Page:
The Ronald O. Perelman Center for Emergency Services is the first line of care at NYU Langone for people with a suspected stroke. A stroke is a medical emergency, so it’s important to know the symptoms and warning signs.
Time is of the essence for getting effective treatment. If you think you or a family member are having or have had a stroke, call 911 or go to the nearest emergency room immediately.
Common stroke symptoms include the following:
Symptoms vary depending on the location of the stroke, but they are typically sudden. The acronym FAST—which stands for face, arms, speech, and time—is a quick way to remember the warning signs of a stroke:
If a person is having a stroke, every minute counts. The longer it goes untreated, the greater the potential for brain damage and the less the likelihood of recovery.
NYU Langone’s emergency care team quickly evaluates a person’s symptoms and determines the type of stroke he or she is having. Next, our experts perform a physical exam, in which they check for mental alertness, coordination, and balance. They also look for the hallmark signs of stroke: sudden numbness or weakness in the face, arms, and legs; confusion; and trouble speaking and seeing clearly.
The doctor also asks you or a family member about your risk factors for stroke, such as high blood pressure, smoking, heart disease, or a family history of stroke. To rule out other possible causes of your symptoms, such as a brain tumor or a drug reaction, a doctor may order one or more tests.
Cerebral angiography is a sophisticated imaging test that uses contrast dye and X-rays to highlight the carotid and vertebral arteries, the vessels that carry blood from the heart to the brain. The doctor inserts a small tube called a catheter into an artery, usually in the groin area. The catheter is then threaded into one of these important arteries.
The doctor then injects the contrast agent into the artery. The dye moves through the artery and makes it visible on an X-ray. Angiography can help a doctor identify an aneurysm, a weak area in a blood vessel that may rupture, or a vascular malformation. Both of these problems may result in a hemorrhagic stroke.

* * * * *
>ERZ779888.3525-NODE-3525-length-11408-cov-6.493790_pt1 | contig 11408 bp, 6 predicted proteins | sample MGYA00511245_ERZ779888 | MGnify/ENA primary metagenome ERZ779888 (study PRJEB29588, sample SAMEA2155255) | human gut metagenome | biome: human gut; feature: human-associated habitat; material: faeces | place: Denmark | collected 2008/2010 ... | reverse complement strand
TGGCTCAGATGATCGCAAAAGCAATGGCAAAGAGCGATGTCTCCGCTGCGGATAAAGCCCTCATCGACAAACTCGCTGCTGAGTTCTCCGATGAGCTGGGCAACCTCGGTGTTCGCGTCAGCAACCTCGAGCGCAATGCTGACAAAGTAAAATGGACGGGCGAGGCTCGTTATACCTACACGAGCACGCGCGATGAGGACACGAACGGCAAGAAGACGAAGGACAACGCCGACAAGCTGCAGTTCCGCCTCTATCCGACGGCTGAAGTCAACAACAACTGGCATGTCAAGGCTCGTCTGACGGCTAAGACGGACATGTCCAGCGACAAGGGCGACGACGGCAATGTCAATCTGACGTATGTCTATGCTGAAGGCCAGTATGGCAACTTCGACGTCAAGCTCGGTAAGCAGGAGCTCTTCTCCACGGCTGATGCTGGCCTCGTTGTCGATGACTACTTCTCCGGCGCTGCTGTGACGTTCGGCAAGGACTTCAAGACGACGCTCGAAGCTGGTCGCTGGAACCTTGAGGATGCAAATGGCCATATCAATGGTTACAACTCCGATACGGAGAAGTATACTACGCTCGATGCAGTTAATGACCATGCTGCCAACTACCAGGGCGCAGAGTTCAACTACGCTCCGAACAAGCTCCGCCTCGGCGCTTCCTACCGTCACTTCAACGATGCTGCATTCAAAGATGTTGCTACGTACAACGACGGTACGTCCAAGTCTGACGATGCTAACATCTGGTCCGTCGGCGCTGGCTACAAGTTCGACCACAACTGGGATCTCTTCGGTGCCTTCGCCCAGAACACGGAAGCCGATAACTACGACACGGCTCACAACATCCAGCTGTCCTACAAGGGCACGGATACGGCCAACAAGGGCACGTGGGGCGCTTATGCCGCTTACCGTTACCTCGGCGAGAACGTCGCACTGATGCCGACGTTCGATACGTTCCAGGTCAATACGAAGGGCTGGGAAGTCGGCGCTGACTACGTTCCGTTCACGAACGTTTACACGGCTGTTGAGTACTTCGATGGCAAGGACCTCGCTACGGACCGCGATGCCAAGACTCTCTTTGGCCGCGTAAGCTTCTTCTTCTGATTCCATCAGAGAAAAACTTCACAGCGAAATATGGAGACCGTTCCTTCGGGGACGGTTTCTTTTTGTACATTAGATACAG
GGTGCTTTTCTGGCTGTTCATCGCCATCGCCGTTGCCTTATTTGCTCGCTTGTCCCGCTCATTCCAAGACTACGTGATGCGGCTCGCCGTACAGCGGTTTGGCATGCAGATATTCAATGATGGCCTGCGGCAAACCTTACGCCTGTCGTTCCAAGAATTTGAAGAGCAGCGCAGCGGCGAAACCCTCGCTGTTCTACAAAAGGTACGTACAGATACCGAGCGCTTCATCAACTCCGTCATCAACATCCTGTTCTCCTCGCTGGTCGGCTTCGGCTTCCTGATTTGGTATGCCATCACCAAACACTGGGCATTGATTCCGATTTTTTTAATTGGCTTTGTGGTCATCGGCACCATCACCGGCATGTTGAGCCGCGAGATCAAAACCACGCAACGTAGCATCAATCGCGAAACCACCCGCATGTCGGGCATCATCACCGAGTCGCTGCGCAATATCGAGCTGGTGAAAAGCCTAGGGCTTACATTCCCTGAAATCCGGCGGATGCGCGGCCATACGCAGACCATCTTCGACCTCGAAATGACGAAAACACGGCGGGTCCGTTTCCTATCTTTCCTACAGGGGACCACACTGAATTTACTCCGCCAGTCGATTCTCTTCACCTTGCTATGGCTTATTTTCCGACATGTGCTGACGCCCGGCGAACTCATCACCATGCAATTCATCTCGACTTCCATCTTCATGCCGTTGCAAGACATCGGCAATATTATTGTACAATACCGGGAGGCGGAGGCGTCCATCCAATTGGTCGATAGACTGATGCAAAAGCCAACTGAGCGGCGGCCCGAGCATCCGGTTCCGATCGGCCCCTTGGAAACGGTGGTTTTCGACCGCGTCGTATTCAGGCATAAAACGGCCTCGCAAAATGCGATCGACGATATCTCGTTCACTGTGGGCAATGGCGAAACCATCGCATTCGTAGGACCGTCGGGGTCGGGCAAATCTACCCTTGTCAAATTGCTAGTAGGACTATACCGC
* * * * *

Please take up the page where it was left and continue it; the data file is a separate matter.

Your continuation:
The test may also reveal areas of narrowing or a blockage in a blood vessel.
A CT scan uses X-rays and a computer to create three-dimensional, cross-sectional images of the body. Doctors may order a CT scan to determine if you have any brain abnormalities that might cause stroke-like symptoms. They can also check for blood vessel blockages.
To assess the head and neck arteries, a doctor may order a CT angiography. This test uses an X-ray machine to identify blockages, aneurysms, and vascular malformations in the blood vessels—usually the arteries.
A doctor may order an MRI scan—which uses a magnetic field and radio waves to create computerized, two- or three-dimensional images—to view the structure of the brain. He or she looks for any abnormalities that may be causing stroke-like symptoms.
An echocardiogram can help a doctor pinpoint a heart abnormality that could lead to a stroke. This ultrasound test uses sound waves to create a live image of the heart. It reveals the size, shape, and structure of the heart and can help doctors determine if the organ is working properly.
An electrocardiogram, or EKG, is a tool used to record electrical activity in the heart. Heart rhythm abnormalities can lead to a stroke, so this is an important tool.
After the initial evaluation or treatment, people who are having a stroke are transferred to our intensive care unit, stroke unit, or a neurology unit at NYU Langone.
While hospitalized, people are evaluated by several members of our interdisciplinary team, including neurologists, nurses, physical therapists, occupational therapists, speech and language therapists, and social workers.
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